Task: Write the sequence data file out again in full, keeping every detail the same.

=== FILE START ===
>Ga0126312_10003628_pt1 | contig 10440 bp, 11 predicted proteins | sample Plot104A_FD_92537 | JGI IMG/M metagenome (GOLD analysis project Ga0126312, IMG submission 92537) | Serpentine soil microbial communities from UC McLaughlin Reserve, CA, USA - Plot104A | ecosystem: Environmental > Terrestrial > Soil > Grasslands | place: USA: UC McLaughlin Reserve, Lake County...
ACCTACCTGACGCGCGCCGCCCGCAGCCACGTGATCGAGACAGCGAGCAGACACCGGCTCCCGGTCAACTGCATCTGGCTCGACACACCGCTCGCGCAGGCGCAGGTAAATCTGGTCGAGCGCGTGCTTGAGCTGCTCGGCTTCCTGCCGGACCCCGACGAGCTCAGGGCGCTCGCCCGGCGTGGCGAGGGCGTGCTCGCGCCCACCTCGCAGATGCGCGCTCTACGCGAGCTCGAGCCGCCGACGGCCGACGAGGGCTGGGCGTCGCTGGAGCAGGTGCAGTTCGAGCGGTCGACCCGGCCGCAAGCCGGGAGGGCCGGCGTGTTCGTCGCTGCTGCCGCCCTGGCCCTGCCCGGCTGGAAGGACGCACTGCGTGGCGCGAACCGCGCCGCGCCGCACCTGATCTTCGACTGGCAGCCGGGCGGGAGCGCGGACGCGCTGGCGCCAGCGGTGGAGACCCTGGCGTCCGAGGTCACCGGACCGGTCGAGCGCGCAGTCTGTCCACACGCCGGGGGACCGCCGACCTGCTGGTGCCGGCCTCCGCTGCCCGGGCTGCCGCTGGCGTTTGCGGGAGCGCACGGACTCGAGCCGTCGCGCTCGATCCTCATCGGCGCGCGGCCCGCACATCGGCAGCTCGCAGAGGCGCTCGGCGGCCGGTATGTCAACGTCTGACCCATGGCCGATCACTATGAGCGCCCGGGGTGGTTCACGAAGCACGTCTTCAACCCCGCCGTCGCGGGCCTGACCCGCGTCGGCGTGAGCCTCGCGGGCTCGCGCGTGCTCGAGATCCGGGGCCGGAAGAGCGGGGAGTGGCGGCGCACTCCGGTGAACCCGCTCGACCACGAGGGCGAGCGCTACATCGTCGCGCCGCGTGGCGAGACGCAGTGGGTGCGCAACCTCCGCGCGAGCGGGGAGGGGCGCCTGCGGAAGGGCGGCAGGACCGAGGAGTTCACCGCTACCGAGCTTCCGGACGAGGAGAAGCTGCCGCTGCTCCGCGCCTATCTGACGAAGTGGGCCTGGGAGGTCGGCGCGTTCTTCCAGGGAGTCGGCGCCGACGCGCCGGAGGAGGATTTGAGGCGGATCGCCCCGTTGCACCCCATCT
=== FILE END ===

>Ga0126312_10003628_pt1 | contig 10440 bp, 11 predicted proteins | sample Plot104A_FD_92537 | JGI IMG/M metagenome (GOLD analysis project Ga0126312, IMG submission 92537) | Serpentine soil microbial communities from UC McLaughlin Reserve, CA, USA - Plot104A | ecosystem: Environmental > Terrestrial > Soil > Grasslands | place: USA: UC McLaughlin Reserve, Lake County...
ACCTACCTGACGCGCGCCGCCCGCAGCCACGTGATCGAGACAGCGAGCAGACACCGGCTCCCGGTCAACTGCATCTGGCTCGACACACCGCTCGCGCAGGCGCAGGTAAATCTGGTCGAGCGCGTGCTTGAGCTGCTCGGCTTCCTGCCGGACCCCGACGAGCTCAGGGCGCTCGCCCGGCGTGGCGAGGGCGTGCTCGCGCCCACCTCGCAGATGCGCGCTCTACGCGAGCTCGAGCCGCCGACGGCCGACGAGGGCTGGGCGTCGCTGGAGCAGGTGCAGTTCGAGCGGTCGACCCGGCCGCAAGCCGGGAGGGCCGGCGTGTTCGTCGCTGCTGCCGCCCTGGCCCTGCCCGGCTGGAAGGACGCACTGCGTGGCGCGAACCGCGCCGCGCCGCACCTGATCTTCGACTGGCAGCCGGGCGGGAGCGCGGACGCGCTGGCGCCAGCGGTGGAGACCCTGGCGTCCGAGGTCACCGGACCGGTCGAGCGCGCAGTCTGTCCACACGCCGGGGGACCGCCGACCTGCTGGTGCCGGCCTCCGCTGCCCGGGCTGCCGCTGGCGTTTGCGGGAGCGCACGGACTCGAGCCGTCGCGCTCGATCCTCATCGGCGCGCGGCCCGCACATCGGCAGCTCGCAGAGGCGCTCGGCGGCCGGTATGTCAACGTCTGACCCATGGCCGATCACTATGAGCGCCCGGGGTGGTTCACGAAGCACGTCTTCAACCCCGCCGTCGCGGGCCTGACCCGCGTCGGCGTGAGCCTCGCGGGCTCGCGCGTGCTCGAGATCCGGGGCCGGAAGAGCGGGGAGTGGCGGCGCACTCCGGTGAACCCGCTCGACCACGAGGGCGAGCGCTACATCGTCGCGCCGCGTGGCGAGACGCAGTGGGTGCGCAACCTCCGCGCGAGCGGGGAGGGGCGCCTGCGGAAGGGCGGCAGGACCGAGGAGTTCACCGCTACCGAGCTTCCGGACGAGGAGAAGCTGCCGCTGCTCCGCGCCTATCTGACGAAGTGGGCCTGGGAGGTCGGCGCGTTCTTCCAGGGAGTCGGCGCCGACGCGCCGGAGGAGGATTTGAGGCGGATCGCCCCGTTGCACCCCATCT